- Start to build the concept of week and month by documenting the work that is accomplished in the classroom. At the end of each week and/or each month, have the students choose 3-5 pictures from a group of pictures that you have taken over that period of time. They need to reflect on the learning they have done that week and decide as a group which pictures best represent that learning. Jot down children’s comments on notecards. Place the pictures with the comments in a scrapbook or on a large piece of paper to hang in the hallway or classroom. This is a great way to document and showcase children’s learning as well as to demonstrate growth over time.
Beneke, Sally J., Ostrosky, Michailene, and Katz, Lilian G. May 2008. Calendar Time for Young Children: Good Intentions Gone Awry. Young Children.
Coople, Carol and Bredekamp, Sue, editors. Developmentally Appropriate Practice in Early Childhood Programs. Third Edition. National Association for the Education of Young Children.
Friedman, W.J. 2000. The development of children’s knowledge of the times of future events. Child Development 71.
Pondering a Quote regarding Documentation:
I love the following quote to continue thinking about not just reflecting the work of the child- but how are we truly showcasing the thinking process of the child. I believe that if we had this goal in mind as we are hanging items on our walls and deciding how to document children’s learning- not just the end product but the process as well- it would serve as an incredible focal point for student conversations as well as provide an amazing visible display of what children are learning through play and exploration for parents, administrators and other stakeholders- what are your thoughts?
Documentation is not pretty pictures of engaged children. Rather, it captures
the thinking process:
What motivated [students] to begin, continue, change direction?
What were the breakthroughs, the pivotal remarks or actions?
How did they solve the problem?
The goal is to enable whoever reads a panel to understand what the child attempted and how they went about it, to see stimulus, process, and outcome. -A. Lewin-Benham
As we continue the discussion of intentionally designed environments and how we display not just children’s work but also the process of their learning, there are some key ideas I found helpful to provide some insights from Working in the Reggio Way by Julianne Wurm.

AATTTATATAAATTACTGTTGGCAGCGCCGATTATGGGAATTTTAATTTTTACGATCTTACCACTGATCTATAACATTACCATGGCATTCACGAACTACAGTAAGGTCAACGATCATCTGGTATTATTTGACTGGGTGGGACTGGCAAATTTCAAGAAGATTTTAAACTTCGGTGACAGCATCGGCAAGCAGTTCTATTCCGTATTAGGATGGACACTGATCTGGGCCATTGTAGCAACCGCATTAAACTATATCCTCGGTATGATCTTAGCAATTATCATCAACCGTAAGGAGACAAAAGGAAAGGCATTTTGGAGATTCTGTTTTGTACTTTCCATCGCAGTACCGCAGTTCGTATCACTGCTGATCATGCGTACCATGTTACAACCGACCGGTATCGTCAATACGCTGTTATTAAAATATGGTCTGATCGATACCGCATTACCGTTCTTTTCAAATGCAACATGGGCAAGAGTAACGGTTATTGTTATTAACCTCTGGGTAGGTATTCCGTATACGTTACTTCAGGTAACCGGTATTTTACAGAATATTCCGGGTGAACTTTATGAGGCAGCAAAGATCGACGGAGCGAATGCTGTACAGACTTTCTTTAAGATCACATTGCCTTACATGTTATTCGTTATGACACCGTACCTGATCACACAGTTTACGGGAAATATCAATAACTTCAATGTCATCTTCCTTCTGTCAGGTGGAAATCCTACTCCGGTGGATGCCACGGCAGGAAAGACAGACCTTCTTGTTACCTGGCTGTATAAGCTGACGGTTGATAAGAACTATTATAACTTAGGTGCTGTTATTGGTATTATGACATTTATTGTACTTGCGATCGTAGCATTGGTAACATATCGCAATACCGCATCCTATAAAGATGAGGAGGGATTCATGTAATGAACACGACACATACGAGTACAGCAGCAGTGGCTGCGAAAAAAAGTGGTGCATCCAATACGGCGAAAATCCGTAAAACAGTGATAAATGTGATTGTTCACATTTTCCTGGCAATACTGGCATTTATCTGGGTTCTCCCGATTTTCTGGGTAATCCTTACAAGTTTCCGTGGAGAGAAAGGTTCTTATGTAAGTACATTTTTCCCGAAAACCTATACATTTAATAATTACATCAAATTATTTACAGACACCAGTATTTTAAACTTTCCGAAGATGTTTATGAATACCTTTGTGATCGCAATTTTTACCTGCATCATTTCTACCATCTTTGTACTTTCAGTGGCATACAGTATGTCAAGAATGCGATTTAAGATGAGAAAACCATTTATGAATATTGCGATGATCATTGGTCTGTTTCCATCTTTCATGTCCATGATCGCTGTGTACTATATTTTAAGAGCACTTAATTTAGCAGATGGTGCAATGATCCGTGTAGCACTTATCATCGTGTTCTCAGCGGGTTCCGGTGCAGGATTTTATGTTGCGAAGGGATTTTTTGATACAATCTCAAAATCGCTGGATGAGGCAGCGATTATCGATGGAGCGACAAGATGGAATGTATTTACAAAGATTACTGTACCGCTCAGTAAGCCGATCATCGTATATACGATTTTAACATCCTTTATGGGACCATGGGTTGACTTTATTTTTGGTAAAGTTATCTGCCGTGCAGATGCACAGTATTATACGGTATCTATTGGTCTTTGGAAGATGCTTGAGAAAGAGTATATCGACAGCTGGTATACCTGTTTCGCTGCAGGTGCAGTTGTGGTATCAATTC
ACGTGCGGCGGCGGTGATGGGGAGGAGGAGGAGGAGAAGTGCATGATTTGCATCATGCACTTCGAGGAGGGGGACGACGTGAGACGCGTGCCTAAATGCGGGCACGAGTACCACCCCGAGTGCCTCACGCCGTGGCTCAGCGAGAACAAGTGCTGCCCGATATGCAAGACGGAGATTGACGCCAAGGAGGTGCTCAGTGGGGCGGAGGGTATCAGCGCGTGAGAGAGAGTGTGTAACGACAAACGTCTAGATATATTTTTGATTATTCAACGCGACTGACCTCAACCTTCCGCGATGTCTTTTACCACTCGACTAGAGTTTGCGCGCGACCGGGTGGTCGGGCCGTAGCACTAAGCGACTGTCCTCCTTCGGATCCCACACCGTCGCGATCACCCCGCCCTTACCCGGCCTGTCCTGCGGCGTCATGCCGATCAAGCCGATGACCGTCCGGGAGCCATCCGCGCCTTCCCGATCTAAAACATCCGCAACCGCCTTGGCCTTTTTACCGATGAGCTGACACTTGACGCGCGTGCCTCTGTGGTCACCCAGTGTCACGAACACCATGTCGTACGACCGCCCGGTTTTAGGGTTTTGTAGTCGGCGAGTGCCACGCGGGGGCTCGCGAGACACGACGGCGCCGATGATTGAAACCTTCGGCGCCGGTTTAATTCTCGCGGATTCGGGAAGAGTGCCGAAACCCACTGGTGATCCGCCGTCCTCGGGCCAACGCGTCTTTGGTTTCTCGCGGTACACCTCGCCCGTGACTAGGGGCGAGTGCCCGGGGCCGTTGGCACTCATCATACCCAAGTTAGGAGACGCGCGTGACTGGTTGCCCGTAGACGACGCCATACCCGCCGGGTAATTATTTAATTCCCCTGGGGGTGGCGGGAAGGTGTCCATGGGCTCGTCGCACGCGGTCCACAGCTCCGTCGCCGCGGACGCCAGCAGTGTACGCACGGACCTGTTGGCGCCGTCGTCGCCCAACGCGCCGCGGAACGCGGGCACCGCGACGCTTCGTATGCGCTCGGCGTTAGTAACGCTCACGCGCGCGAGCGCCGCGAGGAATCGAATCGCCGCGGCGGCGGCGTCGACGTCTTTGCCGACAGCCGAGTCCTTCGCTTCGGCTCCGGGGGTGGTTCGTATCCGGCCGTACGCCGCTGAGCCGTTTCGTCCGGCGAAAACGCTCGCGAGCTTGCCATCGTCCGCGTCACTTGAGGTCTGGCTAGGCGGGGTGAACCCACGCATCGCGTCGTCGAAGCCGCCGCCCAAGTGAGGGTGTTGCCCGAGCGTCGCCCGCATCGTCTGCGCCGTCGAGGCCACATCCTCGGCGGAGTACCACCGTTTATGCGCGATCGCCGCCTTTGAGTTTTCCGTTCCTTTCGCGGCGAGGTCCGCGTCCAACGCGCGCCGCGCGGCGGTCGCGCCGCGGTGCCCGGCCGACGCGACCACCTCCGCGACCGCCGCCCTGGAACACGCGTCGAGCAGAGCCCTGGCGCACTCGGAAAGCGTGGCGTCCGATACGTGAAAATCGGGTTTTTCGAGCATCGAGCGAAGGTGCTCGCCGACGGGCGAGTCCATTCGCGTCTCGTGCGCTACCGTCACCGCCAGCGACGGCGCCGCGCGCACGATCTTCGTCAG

Documentation is important for not only the children to see the process of their thinking and their work but also for the teachers to grow in their craft and understanding of children.
Documentation can serve to illuminate the thinking, a change in thinking that occurred, what was learned or not learned, the evolution of the behavior, questioning, maturity, responses, and opinions.
Documentation begins with observation.
A couple of fun, engaging ideas that I have observed in classrooms include…
* Documenting student’s thoughts during different times of the day and placing those by the posted visual schedule.
* Taking lots of pictures and showing them as a slide show – playing the slide show each morning on the Smart Board to remind students of the learning that took place the previous day.
* A web of student’s thoughts and ideas as a project develops is a good way of displaying the process of the children’s thinking. The teacher would always be referring back to it with the children- the documentation was useful and children were able to gain the skill of reflecting on their thinking.
* Students reflection of their own learning posted next to their work.
* I saw a documentation board in one classroom that had pictures and one or two quotes from students for each month- although it wouldn’t capture the thinking through a whole project, it was a good way to demonstrate to students the passage of time. The students chose one to two pictures each week that demonstrated their learning. It was a great time to review the learning and also work on voting skills.
documentation of shadows
Kindergarten teachers in McLean County Unit 5 School District and the Prekindergarten and Kindergarten teachers in Union School District developed “elevator speeches” describing why play is critical during the early years based on snippets of information from the article, Crisis in Kindergarten: Why Children Need to Play in School published by the Alliance for Childhood. These statements can be added to parent newsletters, etc. as a continual reminder of the importance of play.
Key Research Statements About Why Play is Important that Resonated with K Teachers